How to Make the Most Out of Family Dinnertime

Best ways to connect with kids at mealtimes

Cooking together is a great way to connect at family meal time. Getty Images/andresr

If someone told you that you can do something that's pretty simple and routine that has been linked to better physical, social, and emotional development in kids and may help protect kids against things parents dread like drug or alcohol use, teen pregnancy, or depression, among other health and development benefits, wouldn't you give it a try? Luckily, that thing parents can do is something as easy as having dinner with your kids on a regular basis.

But many families today are juggling busy work schedules, housework, and after-school activities, which means setting aside time in the evenings--often the busiest time for families--to cook dinner and sit down together to eat can be challenging. And when we do find the time, we may still be checking email, texting, or quickly gobbling down dinner as kids try to finish up homework.

If your family's dinnertime is more hectic hurrying than relaxed bonding, consider using some strategies to work around busy schedules and making dinnertime more fun. And when you do finally find the time to sit together around the table (or sit down to a snack at your kid's soccer game or talk over breakfast-on-the-go in the car), try these tips for making the most out of family mealtime and connecting with your kids from Lynn Barendsen, executive director of the Family Dinner Project, a nonprofit organization that champions the benefits of family dinners works to give families the tools and information to make family meals a regular part of their lives.

Start small and find windows of time

Can't find the time for dinner every night? "Try for a couple of nights a week," says Barendsen. Some other potential times to talk are over breakfast or in the car, or even over a quick snack or sandwiches at your child's after-school activity.

Choose meals that are quick to assemble and cook ahead of time

Easy-to-freeze foods, like stews, mac 'n cheese, casseroles, and lasagna, are a busy family's best friend.

Cook some extra on the weekends and freeze, then thaw and serve with some steamed veggies during the week. And healthy quick and easy dinners, like some guac and tortillas filled with beans and rice and cheese, are yummy and fast lifesavers on busy weeknights.

Turn off the TV

"Having dinner together does not mean fast food in front of the TV, with kids in one room and parents in front of another TV," says Barendsen. If you do choose to combine family movie night or a TV show with dinner, do it once in a while and try to use the movie or show to spark conversations about important topics like kids and bullying or what healthy body image is. The important thing is to connect and talk, not stare at a screen.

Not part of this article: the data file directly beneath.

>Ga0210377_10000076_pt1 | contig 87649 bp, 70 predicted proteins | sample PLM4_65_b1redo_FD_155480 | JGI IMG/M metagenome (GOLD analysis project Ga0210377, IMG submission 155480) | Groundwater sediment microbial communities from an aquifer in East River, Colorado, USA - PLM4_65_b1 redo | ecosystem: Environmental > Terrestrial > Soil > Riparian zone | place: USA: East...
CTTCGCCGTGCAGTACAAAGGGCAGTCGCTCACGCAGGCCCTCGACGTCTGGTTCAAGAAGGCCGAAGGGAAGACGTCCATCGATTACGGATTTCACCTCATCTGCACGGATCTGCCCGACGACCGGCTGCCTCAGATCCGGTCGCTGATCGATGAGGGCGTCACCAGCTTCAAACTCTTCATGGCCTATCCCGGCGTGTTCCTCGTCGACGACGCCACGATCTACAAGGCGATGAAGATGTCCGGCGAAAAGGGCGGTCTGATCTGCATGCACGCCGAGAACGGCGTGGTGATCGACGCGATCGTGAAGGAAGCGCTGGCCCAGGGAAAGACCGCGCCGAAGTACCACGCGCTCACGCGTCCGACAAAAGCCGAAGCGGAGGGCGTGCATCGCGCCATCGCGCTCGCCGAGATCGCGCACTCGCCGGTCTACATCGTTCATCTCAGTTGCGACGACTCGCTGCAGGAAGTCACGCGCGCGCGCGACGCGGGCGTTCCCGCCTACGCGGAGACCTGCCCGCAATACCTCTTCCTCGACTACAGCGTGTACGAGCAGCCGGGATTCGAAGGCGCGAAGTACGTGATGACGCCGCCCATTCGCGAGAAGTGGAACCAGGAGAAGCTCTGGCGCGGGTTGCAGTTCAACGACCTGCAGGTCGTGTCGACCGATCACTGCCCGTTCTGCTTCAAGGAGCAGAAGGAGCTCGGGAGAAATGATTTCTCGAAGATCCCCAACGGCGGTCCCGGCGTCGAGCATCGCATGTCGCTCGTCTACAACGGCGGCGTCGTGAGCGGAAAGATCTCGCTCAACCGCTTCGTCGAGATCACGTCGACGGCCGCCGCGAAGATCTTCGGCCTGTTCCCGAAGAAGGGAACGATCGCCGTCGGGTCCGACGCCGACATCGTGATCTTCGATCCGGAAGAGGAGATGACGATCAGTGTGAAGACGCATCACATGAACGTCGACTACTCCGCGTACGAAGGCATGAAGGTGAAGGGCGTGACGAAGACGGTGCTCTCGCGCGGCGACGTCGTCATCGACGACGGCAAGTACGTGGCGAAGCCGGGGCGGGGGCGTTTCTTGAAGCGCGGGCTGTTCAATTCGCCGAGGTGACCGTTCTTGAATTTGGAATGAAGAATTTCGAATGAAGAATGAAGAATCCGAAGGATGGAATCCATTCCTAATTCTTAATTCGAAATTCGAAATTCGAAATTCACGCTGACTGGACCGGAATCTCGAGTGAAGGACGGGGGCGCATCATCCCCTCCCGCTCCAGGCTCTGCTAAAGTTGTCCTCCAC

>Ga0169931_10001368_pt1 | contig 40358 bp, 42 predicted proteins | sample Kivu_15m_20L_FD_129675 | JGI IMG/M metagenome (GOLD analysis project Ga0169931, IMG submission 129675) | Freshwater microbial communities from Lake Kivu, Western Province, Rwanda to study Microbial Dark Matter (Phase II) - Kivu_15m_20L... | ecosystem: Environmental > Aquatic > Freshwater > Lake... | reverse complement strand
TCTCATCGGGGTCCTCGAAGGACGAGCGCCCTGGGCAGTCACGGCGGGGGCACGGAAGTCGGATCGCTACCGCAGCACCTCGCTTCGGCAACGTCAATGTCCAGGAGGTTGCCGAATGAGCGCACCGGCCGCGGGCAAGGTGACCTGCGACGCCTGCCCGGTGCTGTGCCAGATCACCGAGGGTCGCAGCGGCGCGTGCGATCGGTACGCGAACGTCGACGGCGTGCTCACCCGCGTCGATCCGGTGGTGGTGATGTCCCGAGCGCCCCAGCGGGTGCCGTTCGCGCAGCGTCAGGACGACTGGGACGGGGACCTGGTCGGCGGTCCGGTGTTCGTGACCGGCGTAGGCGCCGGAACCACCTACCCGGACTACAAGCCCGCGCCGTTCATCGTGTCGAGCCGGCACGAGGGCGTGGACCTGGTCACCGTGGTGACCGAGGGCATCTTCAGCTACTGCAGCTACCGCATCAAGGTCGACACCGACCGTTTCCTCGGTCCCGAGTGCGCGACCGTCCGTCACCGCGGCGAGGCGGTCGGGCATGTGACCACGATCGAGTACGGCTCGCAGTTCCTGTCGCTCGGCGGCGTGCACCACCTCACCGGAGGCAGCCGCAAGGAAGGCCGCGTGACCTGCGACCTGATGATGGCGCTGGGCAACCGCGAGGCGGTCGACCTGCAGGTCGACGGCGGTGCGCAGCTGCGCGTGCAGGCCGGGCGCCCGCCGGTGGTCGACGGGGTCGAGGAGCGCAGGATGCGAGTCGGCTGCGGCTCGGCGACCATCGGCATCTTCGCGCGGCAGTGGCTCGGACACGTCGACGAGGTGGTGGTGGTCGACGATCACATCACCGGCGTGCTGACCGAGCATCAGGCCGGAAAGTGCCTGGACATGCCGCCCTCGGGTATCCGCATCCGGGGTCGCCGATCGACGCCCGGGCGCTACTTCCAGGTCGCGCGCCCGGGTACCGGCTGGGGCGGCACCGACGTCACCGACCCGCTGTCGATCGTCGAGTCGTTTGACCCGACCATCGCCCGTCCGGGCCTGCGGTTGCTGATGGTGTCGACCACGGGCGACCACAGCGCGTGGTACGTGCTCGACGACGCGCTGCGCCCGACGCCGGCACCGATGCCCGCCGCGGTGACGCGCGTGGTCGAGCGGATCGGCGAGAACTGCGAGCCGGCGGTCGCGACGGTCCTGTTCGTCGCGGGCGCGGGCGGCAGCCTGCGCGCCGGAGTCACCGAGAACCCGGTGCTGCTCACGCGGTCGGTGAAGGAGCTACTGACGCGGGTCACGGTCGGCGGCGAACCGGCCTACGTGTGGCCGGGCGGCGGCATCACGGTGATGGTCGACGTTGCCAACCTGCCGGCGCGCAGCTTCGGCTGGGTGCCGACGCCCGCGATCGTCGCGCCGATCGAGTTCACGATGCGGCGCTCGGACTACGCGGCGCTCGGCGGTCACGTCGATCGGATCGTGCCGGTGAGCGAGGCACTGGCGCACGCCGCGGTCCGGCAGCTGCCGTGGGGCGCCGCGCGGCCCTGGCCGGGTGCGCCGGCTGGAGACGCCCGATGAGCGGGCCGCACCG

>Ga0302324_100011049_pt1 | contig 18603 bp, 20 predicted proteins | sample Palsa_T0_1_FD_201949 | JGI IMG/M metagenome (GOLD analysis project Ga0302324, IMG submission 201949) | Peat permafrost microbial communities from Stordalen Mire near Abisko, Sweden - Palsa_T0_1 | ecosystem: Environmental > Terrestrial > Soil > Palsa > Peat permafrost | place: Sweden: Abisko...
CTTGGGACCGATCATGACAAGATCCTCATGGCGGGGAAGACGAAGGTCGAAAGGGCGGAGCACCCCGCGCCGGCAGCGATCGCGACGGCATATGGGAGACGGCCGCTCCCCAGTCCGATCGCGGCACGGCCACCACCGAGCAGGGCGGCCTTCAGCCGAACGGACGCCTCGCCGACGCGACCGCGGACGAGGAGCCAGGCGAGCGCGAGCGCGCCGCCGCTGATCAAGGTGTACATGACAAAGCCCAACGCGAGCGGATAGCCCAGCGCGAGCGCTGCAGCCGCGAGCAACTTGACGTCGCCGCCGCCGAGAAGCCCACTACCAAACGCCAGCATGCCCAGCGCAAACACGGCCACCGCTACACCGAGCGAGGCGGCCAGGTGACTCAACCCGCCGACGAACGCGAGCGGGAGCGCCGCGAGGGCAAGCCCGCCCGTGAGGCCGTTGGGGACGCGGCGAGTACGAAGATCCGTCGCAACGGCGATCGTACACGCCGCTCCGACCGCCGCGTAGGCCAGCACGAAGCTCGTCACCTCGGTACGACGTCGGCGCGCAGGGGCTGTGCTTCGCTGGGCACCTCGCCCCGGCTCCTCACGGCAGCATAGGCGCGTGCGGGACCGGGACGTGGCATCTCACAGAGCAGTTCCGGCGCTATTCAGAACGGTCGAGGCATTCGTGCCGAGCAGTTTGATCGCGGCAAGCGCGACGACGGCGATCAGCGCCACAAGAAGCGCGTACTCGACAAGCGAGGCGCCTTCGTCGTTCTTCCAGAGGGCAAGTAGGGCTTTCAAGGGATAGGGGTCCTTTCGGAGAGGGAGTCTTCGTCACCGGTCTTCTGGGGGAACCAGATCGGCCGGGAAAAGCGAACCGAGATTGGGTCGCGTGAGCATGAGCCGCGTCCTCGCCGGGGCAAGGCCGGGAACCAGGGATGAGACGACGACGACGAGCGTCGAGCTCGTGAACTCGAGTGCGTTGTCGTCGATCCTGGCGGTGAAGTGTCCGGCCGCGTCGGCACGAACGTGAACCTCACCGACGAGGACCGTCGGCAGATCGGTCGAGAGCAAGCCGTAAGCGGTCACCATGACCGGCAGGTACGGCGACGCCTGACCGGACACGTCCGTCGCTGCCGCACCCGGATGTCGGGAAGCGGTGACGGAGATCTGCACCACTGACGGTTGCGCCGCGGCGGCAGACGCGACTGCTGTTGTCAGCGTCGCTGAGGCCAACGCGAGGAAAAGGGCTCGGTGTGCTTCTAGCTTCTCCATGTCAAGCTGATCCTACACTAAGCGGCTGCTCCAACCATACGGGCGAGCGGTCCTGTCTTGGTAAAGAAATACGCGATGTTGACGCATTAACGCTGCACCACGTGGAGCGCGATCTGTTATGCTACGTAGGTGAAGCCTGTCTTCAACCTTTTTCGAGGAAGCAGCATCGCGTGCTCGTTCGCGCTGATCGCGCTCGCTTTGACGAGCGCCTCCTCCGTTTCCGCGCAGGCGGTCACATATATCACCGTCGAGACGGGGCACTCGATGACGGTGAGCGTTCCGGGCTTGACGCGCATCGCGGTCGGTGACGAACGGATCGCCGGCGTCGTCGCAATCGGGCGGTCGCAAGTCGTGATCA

Put away the phones

Speaking of screens, ask your kids to put away their phones before coming to the table. (You can designate an area on a table or counter as the cell phone area, and have everyone put their phones there.) And be sure you follow the rule, too, says Barendsen. In fact, it's even more important for parents to follow this rule not only because kids look to us as role models for their own behavior but because research shows that they are very aware that we are not focusing on them when we are distracted by things like phones and computers.

Make dinnertime fun

Let kids choose music and go shopping for food together. "On the weekends, flip through cookbooks together and let them choose recipes," says Barendsen. "Kids appreciate it when the roles are flipped." Choose some nice music for dinner and cleanup time, and play silly games or just talk--about books, friends, their day--whatever topics interest you and your kids. (For more ideas on how to make dinnertime something the whole family will look forward to, read, "7 Ways to Make Family Mealtime Fun.")

Really listen

Family mealtime is a unique opportunity to connect with kids because children tend to share things while you're doing other activities.

If you've ever asked your child, "How was school today?" chances are the answer will be something like, "Fine." But when you're doing routine things together, like sharing a meal, your child will be more likely to share something that's on his mind. Use this time to get closer to your child, and share something about yourself and your day.

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